What is more striking is that Chernomyrdin's group has failed to generate a robust political philosophy to match its economic pragmatism, beyond the simple idea that "What is good for Gazprom is good for Russia." A central paradox of post-1993 politics is that the political elite is consolidating but is not able to find a common language or a set of values and principles around which to rally popular support.
The ruling political establishment likes to present the choice not as Russia vs. the West but as common sense vs. ideology, "realistic" pragmatism vs. utopianism-whether of the communist, Great Russian, or neoliberal variety. That means the main political division is between "insiders"-those who have accepted the pragmatic rules of the game and are sharing the spoils-and a disparate collection of "outsiders," clinging to various fragments of political ideology and generally heading in opposite directions.
The pragmatic embrace of Western-style market reform makes it difficult for Russia's leaders to play the nationalist card. Still, the ruling elite, like its communist opponents, tries to disguise its struggle for power behind a cloud of vaguely patriotic rhetoric. However, the patriotism that is invoked in Russian political debate is not systematically conceived or even coherently expressed. It often serves as a fig leaf to cover the greed of the new rich, who seek to legitimize their wealth by endowing a church or a soccer team. It is rhetoric pure and simple: neither a real philosophy nor a new set of policies.
Still, given the staying power of the Westernizer-Slavophile dichotomy, and given the apparent exhaustion of the anti-communist card with Zyuganov's presidential defeat, it is possible that at some point in the future Russia's political class may turn to anti-Westernism as the theme around which to polarize the political landscape.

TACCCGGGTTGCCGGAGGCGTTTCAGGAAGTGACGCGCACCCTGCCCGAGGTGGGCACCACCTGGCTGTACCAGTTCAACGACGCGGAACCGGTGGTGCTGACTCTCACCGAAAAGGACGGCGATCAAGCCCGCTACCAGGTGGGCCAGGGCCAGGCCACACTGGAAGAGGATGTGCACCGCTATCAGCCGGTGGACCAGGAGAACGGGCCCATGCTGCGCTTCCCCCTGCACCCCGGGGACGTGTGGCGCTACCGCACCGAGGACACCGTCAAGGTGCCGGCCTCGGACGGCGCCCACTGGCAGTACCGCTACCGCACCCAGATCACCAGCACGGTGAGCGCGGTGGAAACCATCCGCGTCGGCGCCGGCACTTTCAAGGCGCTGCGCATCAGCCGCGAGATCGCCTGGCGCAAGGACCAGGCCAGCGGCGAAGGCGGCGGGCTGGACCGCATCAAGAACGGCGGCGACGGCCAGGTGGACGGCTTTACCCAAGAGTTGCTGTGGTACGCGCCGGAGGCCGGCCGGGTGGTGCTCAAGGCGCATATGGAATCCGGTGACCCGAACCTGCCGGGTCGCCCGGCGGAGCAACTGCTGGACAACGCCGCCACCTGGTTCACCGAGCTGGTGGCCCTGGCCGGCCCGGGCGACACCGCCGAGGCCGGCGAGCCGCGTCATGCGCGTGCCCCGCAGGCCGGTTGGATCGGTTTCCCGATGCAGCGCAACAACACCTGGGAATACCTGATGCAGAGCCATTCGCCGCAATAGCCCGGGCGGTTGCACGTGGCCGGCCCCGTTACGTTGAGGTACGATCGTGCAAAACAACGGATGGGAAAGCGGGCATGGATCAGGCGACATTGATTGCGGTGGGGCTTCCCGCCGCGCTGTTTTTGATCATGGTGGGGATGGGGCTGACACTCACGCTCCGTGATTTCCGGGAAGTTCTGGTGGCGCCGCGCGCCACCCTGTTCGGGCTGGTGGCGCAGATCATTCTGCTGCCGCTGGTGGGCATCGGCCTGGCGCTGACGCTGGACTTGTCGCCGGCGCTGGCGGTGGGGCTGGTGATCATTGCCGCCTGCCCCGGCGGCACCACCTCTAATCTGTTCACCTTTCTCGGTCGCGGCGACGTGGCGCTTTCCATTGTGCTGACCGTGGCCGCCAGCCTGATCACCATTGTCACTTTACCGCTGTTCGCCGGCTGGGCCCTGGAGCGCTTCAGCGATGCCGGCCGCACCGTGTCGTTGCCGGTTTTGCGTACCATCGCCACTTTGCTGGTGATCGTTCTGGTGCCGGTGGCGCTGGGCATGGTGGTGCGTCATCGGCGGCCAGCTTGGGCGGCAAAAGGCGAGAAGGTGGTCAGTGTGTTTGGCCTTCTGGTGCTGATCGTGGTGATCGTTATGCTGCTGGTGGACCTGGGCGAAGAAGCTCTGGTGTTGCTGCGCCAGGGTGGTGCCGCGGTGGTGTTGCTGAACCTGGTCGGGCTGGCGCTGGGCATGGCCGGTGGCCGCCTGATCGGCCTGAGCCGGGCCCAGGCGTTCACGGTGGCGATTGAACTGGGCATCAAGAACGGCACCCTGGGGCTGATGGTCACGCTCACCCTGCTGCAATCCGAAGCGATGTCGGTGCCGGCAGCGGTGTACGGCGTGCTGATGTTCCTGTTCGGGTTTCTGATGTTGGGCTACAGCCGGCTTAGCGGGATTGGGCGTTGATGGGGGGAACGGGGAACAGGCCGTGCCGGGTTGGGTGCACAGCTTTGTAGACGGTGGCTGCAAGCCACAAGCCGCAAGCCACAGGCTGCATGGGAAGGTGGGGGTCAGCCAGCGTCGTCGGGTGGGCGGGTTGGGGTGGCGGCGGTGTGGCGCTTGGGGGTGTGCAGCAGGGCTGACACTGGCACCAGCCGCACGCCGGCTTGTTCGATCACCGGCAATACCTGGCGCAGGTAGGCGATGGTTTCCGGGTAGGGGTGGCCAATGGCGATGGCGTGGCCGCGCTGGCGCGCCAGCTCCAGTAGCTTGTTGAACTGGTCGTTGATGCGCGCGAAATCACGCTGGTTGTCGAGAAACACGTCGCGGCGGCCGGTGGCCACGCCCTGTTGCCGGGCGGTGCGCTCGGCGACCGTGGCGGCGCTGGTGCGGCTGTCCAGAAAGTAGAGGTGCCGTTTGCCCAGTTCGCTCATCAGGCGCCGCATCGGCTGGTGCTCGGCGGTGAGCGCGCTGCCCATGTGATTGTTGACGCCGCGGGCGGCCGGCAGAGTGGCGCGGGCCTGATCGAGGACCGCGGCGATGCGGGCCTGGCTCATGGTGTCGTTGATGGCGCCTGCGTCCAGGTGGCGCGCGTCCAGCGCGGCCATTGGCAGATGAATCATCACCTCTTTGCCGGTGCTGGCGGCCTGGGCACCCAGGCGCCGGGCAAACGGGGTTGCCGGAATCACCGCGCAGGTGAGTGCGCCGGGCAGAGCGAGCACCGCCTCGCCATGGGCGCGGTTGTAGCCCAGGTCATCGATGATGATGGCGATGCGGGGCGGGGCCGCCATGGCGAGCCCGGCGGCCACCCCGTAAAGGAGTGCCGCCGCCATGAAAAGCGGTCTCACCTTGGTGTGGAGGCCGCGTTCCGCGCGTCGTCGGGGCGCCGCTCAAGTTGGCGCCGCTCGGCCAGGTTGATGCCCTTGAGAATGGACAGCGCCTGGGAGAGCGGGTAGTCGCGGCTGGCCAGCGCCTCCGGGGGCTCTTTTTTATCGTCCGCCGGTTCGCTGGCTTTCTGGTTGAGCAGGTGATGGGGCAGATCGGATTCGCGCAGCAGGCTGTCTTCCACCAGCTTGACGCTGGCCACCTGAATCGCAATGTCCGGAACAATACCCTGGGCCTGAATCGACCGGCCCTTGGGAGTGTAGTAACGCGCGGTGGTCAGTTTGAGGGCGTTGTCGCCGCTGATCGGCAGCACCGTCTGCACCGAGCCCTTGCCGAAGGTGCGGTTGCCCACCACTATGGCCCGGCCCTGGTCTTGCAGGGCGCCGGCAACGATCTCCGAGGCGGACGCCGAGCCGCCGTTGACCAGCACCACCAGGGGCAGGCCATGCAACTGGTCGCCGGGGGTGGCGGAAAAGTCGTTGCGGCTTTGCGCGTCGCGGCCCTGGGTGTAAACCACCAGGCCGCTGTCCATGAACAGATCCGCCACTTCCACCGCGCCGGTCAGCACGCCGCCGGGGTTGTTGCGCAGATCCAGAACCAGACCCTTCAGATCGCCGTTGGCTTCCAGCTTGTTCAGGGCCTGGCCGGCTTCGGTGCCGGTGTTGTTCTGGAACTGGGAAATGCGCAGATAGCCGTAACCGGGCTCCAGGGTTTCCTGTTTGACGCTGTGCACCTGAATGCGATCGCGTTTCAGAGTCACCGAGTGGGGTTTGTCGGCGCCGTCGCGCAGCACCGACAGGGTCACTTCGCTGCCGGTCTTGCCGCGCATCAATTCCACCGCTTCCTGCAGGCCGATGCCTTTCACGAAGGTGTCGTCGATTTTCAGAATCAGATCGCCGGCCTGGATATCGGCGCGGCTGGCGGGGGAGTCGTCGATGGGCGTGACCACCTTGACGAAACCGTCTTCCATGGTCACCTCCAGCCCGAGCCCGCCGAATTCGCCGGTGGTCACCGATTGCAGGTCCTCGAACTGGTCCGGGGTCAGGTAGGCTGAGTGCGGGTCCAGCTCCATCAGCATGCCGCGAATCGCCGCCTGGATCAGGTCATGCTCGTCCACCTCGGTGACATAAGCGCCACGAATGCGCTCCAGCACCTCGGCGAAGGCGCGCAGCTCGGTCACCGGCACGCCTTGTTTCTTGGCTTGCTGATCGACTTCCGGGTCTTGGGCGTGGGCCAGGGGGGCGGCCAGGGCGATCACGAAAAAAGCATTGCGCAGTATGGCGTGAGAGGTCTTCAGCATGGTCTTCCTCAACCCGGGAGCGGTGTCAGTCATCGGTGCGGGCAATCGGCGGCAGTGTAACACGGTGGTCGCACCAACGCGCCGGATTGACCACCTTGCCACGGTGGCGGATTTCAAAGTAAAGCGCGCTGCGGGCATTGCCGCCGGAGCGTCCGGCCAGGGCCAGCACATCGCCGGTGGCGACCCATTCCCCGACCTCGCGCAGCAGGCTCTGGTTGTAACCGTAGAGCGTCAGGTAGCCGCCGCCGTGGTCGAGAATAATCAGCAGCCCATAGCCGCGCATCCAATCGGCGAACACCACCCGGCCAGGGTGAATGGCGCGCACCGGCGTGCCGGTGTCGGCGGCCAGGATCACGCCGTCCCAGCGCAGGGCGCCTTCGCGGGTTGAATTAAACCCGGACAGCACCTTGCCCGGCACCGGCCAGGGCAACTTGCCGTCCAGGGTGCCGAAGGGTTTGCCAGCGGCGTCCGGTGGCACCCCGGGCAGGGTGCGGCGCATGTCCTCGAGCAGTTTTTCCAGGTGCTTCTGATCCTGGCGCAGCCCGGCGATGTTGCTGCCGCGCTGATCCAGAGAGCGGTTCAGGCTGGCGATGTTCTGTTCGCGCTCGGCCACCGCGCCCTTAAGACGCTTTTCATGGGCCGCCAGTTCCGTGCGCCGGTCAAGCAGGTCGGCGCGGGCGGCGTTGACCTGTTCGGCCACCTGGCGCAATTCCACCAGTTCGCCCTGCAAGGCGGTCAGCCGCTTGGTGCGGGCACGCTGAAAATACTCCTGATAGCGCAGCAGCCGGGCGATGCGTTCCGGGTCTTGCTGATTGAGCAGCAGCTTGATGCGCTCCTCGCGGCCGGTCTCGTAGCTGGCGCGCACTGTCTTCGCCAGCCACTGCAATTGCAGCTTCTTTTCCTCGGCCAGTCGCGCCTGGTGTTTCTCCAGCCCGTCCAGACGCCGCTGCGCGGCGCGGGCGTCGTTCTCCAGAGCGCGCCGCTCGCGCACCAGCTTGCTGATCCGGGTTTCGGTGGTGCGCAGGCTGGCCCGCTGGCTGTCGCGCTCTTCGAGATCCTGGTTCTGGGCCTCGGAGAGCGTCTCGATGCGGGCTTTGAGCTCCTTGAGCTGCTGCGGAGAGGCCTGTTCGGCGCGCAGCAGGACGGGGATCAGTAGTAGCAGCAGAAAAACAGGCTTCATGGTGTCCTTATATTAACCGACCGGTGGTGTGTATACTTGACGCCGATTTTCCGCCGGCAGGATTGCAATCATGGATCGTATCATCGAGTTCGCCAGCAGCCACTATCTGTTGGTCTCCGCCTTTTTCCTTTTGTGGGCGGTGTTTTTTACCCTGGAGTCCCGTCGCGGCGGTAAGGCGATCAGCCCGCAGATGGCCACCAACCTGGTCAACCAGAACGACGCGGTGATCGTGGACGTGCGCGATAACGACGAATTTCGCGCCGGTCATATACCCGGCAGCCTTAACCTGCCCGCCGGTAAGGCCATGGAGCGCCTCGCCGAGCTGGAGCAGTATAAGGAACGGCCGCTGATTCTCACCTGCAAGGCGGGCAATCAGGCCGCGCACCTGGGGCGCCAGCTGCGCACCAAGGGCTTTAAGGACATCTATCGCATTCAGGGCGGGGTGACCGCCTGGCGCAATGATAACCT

THE END OF IDEOLOGY?
Another response to the failure of political ideas to take root in Russia is to argue that Russia, far from being a "backward" pupil of democracy, is in fact ahead of its time. It has leapt from a premodern to a postmodern set of political values, just as Lenin argued Russia was able to skip the capitalist stage and move straight from feudalism to socialism.
Francis Fukuyama's famous essay "The End of History?" argued that with the end of the Cold War, ideology itself had outlived its usefulness. Liberalism was victorious not only over the ideology of communism, according to Fukuyama, but over ideology itself. Political ideologies were essentially phenomena of the 19th century, the only way for modern society to incorporate the mobilized masses of industrial workers into the social fabric. With the solution of problems of social cohesion provided by representative democracy and the market economy, political parties ceased to be motivated by grand principles and became shifting coalitions of interests. With the defeat of Soviet communism, democratic capitalism was free to shed its ideological heritage and spread its pragmatic institutions worldwide. Political philosopher Aleksei Kara-Murza even sees the shift from ideology to pragmatism as a major achievement for Russia and a necessary component of social modernization.
Fukuyama's analysis did not seem to be borne out by subsequent events in the former Yugoslavia, Palestine, Afghanistan, and Algeria, where adherence to religious and nationalist ideas fueled violent conflicts. However, it does seem to fit developments in Eastern Europe and much of the former Soviet Union. In most of those societies, ideology really does seem to have come to an end, or at least it has slipped off the radar screen of political observers. In Central and Eastern Europe, communist parties have renamed themselves, shelved their millenarian rhetoric, and donned business suits. Nationalist parties have established their noisy presence but rarely poll more than 10 percent of the vote-generally less than what they get in Austria, France, and Italy.
Even liberal and conservative parties have been slow to appear. That is odd, because liberal values do indeed seem to have triumphed. Polls indicate that the people of the region want to live in democracies with prosperous market economies and to join the European Union. They are dissatisfied not because they reject those goals but because the goals have not yet been reached. But the acceptance of liberal values at the level of the individual and family has not been accompanied by the creation of liberal parties. Arguably, the only liberal party with any substantial political presence is Prime Minister Vaclav Klaus's Civic Democratic Party in the Czech Republic.